Controversial facial-recognition software used 30,000 times by LAPD in last decade, records show

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A CCTV camera is seen in a file photo. (Getty Images)

A CCTV camera is seen in a file photo. (Getty Images)

The Los Angeles Police Department has used facial-recognition software nearly 30,000 times since 2009, with hundreds of officers running images of suspects from surveillance cameras and other sources against a massive database of mugshots taken by law enforcement.

The new figures, released to The Times, reveal for the first time how commonly facial recognition is used in the department, which for years has provided vague and contradictory information about how and whether it uses the technology.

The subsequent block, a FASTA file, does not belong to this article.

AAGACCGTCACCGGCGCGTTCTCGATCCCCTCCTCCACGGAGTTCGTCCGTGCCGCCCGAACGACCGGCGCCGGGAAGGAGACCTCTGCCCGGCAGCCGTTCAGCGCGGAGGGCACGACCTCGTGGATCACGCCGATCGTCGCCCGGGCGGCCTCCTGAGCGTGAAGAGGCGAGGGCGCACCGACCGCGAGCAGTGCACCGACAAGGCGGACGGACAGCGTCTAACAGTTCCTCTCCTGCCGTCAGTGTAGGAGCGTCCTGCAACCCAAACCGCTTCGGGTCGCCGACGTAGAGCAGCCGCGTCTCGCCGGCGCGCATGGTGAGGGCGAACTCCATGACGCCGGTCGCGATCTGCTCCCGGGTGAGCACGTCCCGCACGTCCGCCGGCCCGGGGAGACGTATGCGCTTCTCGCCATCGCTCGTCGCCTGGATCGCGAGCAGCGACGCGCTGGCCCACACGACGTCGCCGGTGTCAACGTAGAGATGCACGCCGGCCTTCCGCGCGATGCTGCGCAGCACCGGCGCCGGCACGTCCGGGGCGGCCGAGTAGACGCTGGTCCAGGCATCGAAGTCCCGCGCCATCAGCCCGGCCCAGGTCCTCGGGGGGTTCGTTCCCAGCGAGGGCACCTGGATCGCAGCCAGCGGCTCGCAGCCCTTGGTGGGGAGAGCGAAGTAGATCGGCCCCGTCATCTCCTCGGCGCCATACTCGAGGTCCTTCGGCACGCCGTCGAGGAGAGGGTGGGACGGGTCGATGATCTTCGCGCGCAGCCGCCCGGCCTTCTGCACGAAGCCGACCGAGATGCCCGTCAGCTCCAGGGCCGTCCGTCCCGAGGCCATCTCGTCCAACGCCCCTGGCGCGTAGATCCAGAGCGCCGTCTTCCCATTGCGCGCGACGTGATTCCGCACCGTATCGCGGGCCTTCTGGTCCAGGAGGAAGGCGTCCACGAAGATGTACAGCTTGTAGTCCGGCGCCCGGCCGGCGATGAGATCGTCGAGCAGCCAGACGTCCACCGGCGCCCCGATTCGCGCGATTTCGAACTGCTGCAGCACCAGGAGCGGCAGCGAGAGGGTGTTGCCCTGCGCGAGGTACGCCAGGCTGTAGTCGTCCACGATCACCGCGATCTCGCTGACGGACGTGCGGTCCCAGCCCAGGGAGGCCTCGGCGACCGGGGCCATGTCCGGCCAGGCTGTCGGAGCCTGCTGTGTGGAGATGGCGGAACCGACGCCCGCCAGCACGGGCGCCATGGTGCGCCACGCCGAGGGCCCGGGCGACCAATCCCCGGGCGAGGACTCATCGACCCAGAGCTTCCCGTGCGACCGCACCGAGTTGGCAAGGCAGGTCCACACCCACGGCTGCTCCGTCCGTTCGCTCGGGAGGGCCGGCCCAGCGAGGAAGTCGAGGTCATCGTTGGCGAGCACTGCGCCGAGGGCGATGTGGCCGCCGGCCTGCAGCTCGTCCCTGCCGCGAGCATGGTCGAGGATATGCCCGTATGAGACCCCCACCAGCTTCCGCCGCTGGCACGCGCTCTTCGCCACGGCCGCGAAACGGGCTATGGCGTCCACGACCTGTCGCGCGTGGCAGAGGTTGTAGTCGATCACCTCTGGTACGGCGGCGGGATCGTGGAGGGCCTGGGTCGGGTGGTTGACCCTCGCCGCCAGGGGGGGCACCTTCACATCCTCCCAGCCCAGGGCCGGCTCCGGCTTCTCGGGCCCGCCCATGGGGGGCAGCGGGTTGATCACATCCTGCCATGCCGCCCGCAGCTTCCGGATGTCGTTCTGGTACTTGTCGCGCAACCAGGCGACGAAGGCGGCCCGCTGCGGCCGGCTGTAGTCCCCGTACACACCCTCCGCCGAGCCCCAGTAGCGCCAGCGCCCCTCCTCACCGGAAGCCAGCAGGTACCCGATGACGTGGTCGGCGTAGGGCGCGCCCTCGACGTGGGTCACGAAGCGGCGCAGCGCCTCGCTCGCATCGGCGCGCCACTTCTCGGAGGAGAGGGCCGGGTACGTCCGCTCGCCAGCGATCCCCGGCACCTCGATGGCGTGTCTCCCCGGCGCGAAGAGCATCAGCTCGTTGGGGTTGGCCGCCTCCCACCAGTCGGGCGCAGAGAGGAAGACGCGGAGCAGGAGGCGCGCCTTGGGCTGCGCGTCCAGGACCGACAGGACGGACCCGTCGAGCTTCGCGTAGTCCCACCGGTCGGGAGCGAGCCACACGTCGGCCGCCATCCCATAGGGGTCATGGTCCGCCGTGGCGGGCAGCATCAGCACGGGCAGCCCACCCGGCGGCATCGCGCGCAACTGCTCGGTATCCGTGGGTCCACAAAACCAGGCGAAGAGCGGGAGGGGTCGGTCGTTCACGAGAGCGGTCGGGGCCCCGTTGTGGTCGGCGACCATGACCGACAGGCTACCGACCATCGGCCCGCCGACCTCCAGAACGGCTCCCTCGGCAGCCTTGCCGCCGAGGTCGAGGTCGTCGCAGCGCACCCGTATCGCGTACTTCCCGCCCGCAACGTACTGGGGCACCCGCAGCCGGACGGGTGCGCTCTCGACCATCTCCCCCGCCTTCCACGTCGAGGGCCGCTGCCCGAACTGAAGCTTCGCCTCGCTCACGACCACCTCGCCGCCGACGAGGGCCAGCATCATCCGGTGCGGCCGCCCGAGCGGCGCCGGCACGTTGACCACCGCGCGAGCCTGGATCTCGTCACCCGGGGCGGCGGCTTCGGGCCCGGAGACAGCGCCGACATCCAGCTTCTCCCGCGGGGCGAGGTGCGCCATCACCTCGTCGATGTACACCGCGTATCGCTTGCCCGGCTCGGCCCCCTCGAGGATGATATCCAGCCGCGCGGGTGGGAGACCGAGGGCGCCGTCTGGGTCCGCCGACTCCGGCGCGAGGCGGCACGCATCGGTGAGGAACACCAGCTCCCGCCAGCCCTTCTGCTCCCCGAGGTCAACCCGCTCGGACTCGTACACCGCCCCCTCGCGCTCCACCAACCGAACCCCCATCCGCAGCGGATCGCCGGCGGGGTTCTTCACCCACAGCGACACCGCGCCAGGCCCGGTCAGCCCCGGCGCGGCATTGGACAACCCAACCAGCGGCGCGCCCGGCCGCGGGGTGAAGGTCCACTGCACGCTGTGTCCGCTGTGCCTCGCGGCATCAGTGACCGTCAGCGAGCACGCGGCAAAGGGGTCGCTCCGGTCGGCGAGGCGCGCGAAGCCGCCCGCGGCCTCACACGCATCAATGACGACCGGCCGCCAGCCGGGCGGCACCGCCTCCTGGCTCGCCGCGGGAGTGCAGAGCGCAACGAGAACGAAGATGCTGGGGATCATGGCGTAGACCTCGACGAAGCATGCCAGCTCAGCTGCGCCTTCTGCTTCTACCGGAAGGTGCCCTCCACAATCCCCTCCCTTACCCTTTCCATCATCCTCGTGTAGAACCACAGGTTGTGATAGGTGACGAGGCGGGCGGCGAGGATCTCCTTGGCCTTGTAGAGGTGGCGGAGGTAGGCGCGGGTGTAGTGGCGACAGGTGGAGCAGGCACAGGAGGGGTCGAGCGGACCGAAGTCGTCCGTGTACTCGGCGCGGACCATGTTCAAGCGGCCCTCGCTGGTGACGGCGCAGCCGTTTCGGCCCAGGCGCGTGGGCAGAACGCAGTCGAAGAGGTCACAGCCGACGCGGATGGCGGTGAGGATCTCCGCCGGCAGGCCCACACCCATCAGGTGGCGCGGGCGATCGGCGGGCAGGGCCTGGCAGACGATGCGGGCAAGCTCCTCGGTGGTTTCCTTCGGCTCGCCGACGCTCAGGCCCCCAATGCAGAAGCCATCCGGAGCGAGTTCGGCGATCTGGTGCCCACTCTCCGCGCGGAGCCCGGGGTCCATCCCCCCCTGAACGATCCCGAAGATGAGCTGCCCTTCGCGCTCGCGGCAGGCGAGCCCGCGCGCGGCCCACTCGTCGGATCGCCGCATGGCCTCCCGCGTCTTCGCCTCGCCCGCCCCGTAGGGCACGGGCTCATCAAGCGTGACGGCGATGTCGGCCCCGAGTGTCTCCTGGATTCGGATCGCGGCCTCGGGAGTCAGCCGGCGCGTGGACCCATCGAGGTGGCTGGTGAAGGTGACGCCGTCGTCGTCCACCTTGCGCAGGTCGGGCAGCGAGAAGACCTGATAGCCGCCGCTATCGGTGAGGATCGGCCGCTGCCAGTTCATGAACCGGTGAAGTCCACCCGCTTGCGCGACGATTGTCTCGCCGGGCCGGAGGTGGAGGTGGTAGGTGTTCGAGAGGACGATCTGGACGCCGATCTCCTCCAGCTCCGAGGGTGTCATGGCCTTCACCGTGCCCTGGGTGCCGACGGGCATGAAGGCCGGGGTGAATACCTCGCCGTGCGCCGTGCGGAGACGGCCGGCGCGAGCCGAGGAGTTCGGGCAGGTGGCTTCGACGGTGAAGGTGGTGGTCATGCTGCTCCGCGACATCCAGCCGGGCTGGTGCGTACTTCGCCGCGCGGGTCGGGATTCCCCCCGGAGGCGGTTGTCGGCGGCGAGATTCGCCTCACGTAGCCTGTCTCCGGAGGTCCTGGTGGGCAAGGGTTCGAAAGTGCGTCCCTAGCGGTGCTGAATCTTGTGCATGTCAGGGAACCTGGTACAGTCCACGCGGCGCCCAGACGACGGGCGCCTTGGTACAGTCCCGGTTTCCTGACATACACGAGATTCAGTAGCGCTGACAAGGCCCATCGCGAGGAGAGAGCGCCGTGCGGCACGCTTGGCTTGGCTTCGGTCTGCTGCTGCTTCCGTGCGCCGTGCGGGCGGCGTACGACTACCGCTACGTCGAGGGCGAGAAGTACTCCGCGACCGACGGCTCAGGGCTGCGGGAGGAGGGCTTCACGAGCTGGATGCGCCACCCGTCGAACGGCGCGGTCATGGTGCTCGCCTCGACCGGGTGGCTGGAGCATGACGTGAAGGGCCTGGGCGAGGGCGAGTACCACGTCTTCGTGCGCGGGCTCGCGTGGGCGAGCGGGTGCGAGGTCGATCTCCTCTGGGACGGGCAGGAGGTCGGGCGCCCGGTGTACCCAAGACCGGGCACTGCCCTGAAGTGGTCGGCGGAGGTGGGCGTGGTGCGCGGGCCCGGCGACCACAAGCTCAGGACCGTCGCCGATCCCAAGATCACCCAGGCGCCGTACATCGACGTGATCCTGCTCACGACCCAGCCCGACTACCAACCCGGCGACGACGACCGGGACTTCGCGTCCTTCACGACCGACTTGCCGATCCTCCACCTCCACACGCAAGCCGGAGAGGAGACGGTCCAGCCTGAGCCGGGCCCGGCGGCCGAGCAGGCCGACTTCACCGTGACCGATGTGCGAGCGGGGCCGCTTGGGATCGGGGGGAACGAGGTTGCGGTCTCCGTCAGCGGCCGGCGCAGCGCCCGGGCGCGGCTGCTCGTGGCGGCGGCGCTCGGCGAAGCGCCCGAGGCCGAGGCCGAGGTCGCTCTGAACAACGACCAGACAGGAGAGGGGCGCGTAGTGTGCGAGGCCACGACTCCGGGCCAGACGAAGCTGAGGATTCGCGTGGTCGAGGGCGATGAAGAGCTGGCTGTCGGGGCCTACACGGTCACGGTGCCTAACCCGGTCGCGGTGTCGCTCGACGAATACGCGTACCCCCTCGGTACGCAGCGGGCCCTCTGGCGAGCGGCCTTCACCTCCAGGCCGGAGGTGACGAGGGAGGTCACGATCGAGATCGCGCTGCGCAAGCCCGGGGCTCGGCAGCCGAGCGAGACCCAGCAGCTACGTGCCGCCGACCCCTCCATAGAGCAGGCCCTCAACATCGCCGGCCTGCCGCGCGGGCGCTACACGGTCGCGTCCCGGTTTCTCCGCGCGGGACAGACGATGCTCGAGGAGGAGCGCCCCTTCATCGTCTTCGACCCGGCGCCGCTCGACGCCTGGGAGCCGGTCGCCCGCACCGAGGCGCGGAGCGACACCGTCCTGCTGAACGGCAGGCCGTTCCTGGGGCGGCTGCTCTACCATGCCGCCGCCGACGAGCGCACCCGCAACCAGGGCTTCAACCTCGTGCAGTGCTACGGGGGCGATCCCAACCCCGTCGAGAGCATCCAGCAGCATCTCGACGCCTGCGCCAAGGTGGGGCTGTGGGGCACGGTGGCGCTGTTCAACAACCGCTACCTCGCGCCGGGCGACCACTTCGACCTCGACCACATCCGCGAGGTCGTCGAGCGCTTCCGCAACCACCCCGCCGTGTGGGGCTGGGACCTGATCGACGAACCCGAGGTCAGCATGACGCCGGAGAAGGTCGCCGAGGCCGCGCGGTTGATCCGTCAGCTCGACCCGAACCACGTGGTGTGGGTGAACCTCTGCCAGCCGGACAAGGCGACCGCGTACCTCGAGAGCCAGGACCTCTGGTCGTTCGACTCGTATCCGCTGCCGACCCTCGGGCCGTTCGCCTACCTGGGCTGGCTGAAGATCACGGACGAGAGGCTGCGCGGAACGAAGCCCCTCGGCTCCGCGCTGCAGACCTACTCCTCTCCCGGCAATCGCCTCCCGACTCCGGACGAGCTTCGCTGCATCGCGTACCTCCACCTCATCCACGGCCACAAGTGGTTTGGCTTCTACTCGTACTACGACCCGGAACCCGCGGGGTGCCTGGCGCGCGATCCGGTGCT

The LAPD has consistently denied having records related to facial recognition, and at times denied using the technology at all.

The truth is that, while it does not have its own facial-recognition platform, LAPD personnel have access to facial-recognition software through a regional database maintained by the Los Angeles County Sheriff’s Department. And between Nov. 6, 2009, and Sept. 11 of this year, LAPD officers used the system’s software 29,817 times.

Read the full story on LATimes.com.

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